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. Last Updated: 07/27/2016

Broadcasting Beyond Russia

It has been a year since Russia's top broadcast journalists announced ambitious plans to transform the former Soviet Union's broadcast giant into an interstate network that would serve the newly independent states.


This network would offer programming of interest to all peoples of the former Soviet Union, they said in February 1992, respecting cultural differences and interests from the Baltic shores to the steppes of Central Asia. For once television and radio would not be dominated by Russian taste, as it had been for years.


But these journalists have suffered the same fate as the political leaders trying to put together a Commonwealth of Independent States: Despite a year of efforts, no one has managed to do it.


In broadcast journalism, anyway, things may be moving ahead, after leaders at January's CIS summit in Minsk put Gadilbek Shalakhmetov on the job.


Shalakhmetov, 49, a journalist from Kazakhstan, was two weeks ago named the chairman of a new interstate radio and television network that is to answer the Commonwealth's needs.


"The idea is to retain an exchange of information between the former republics", Shalakhmetov said from his office at former state television's headquarters in Moscow.


With eight states -- Russia, Armenia, Belarus, Kazakhstan, Moldova, Kyrgyzstan, Tajikistan and Uzbekistan -- on board to finance the project, Shalakhmetov is off to a good start.


"I think if we do interesting work, the other former republics will join us", he said.


He has been given a month to come up with a plan. The new company is not a full network; it will not have its own channel, for example. Instead, it is to work through the Ostankino Television and Radio Network, the former Soviet broadcaster whose idea this was in the first place.


The former Soviet network has always been accused by other republics of being too Russian, even in its entertainment programming. When the Soviet Union fell apart, these accusations grew louder.


Ostankino newscasters, republican viewers say, give the Russian perspective to reports on ethnic conflicts. Some of the Central Asian republics, whose populations are predominantly Muslim, have strongly protested the recent Russian fascination with nudity and sex on the airwaves. When Ostankino aired Little Vera, the first Soviet movie to depict sex openly, the cry from those republics was loud.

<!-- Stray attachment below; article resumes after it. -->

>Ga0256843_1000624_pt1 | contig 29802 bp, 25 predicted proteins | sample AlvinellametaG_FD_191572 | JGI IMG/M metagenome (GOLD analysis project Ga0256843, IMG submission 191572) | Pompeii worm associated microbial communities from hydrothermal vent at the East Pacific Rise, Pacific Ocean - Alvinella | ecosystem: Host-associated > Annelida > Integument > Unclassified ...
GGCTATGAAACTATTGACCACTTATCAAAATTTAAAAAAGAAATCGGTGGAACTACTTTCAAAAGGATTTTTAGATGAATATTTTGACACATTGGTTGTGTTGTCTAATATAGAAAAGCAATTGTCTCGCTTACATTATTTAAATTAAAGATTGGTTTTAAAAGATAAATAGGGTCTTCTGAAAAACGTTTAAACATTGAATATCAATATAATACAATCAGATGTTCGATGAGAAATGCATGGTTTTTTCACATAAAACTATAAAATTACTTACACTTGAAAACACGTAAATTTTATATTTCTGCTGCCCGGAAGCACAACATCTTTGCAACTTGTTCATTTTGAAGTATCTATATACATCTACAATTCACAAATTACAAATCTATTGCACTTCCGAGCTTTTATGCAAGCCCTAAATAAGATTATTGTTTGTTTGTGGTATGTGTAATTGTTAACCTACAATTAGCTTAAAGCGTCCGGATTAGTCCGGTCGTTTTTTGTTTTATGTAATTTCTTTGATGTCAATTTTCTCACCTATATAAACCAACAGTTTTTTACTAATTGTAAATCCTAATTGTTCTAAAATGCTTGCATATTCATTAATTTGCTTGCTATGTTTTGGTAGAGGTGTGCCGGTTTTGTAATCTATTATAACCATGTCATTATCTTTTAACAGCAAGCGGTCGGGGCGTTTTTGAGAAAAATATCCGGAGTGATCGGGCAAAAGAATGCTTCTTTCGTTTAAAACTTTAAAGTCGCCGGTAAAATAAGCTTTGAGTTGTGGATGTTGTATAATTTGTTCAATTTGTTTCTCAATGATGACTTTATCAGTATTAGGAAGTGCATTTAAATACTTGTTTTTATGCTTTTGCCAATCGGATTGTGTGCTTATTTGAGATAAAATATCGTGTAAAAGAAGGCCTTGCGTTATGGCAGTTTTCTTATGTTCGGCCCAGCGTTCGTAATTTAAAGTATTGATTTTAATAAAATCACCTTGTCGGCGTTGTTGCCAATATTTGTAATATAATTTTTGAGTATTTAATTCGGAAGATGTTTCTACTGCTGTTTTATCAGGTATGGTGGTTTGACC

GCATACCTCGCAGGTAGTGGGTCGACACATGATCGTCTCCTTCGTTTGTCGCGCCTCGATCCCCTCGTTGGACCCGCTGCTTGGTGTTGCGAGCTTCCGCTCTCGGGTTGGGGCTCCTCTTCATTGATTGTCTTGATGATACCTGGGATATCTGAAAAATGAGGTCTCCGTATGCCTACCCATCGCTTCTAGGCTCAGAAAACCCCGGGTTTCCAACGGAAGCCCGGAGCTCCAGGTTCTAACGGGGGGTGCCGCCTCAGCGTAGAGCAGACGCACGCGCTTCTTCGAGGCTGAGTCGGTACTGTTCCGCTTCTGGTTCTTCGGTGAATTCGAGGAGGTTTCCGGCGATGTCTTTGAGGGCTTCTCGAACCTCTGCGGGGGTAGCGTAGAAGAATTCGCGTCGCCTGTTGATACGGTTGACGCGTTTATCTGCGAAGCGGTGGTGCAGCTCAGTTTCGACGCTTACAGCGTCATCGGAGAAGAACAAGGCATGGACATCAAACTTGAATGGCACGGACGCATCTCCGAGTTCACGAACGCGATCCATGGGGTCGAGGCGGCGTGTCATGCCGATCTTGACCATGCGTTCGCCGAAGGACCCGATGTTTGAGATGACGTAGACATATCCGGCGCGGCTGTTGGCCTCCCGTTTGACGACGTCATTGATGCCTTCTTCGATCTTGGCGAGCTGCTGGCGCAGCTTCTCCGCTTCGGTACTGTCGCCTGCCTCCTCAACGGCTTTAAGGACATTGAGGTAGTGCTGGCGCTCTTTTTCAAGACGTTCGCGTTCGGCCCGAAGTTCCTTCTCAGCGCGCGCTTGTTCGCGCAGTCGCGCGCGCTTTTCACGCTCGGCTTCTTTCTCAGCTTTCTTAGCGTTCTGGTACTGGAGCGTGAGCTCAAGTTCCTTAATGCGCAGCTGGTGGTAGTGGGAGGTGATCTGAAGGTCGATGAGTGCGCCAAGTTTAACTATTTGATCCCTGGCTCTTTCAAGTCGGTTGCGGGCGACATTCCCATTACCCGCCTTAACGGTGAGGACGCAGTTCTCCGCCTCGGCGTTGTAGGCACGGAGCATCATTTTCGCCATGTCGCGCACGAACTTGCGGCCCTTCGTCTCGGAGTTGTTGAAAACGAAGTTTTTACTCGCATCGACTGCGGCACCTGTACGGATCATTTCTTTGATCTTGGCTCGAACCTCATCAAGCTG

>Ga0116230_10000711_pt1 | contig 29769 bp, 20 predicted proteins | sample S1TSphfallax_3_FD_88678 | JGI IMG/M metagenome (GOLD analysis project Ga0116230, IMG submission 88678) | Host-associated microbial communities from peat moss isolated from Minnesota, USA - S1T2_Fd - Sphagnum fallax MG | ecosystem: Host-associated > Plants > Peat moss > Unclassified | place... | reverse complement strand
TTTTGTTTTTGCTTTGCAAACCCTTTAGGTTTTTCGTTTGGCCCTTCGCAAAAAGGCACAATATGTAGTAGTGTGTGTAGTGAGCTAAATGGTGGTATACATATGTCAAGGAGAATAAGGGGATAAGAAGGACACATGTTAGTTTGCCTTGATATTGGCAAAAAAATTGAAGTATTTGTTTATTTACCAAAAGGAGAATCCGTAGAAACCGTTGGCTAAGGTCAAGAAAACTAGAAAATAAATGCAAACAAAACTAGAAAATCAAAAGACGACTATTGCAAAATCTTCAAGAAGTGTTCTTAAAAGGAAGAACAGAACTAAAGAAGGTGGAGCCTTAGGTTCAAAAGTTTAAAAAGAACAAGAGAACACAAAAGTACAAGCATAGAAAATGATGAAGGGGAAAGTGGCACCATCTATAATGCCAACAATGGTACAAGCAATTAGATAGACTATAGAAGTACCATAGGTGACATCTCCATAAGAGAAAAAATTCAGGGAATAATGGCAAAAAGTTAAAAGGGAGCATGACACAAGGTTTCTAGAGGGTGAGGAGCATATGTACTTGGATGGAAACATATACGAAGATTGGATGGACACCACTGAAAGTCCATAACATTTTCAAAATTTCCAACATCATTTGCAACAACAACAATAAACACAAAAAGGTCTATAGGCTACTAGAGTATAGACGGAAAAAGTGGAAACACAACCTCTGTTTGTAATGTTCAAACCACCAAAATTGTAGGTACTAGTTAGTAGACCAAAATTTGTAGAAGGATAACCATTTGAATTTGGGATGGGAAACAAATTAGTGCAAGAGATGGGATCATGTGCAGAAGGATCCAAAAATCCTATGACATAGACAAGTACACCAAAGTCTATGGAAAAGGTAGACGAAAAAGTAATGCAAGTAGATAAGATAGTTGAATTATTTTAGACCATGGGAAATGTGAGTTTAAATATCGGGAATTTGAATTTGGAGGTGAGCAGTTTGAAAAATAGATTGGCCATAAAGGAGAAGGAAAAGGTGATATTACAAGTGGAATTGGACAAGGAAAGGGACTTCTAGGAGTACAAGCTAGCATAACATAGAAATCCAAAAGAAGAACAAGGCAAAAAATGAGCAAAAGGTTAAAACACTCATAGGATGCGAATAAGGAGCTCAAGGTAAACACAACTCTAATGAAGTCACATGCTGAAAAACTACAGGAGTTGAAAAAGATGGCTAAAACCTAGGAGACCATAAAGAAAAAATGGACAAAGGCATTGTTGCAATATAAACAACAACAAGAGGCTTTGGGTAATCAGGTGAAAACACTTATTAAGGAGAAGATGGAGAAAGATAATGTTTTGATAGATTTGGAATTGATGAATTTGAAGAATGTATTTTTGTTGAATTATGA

And the Baltics, whose impatience for things Russian is well documented, often turn off Ostankino altogether.


"Do you know what's really going on in Turkmenistan? " Shalakhmetov asked, leaning forward in his chair. "Of course you don't, because it isn't reported from here".


Moscow may be interested in one thing, he means, but Turkmenistan wants another, and pleasing both on one channel is a tall order.


Turkmenistan has refused to join the network, as has Ukraine, wary of sinking money into a project that will be Moscow-based, and therefore, it says, still predominantly Russian.


Shalakhmetov, as the former head of Kazakhstan's state television and radio network and later press secretary to President Nursultan Nazarbayev, is sensitive to these problems, and determined to erase the perceived Russian bias.


But he also says Ostankino has been doing a good job on its own.


"Ostankino has been doing this all along", he said of programming from the republics. He cited recently aired movies from Kyrgyzstan and Belarus. "Our task is just to come and help".


Shalakhmetov says his network will start out small; in fact, he is its only employee for the moment. Working now with Ostankino, he hopes that he will also conclude agreements with other networks, both state-run and private.


The network's working language will be Russian to start off. But that may change soon; at the network in Kazakhstan, he balanced programming in four languages -- Kazakh, Russian, German and Korean -- to appeal to the republic's major population groups.


But solving the language problem is a headache in the former Soviet Union, where peoples from the various republics once moved freely and settled on one another's territories.


The project has its share of skeptics, but Shalakhmetov is dedicated to the idea.


"This network will keep everyone in touch", he said. "There has to be a way for our states to have access to common information".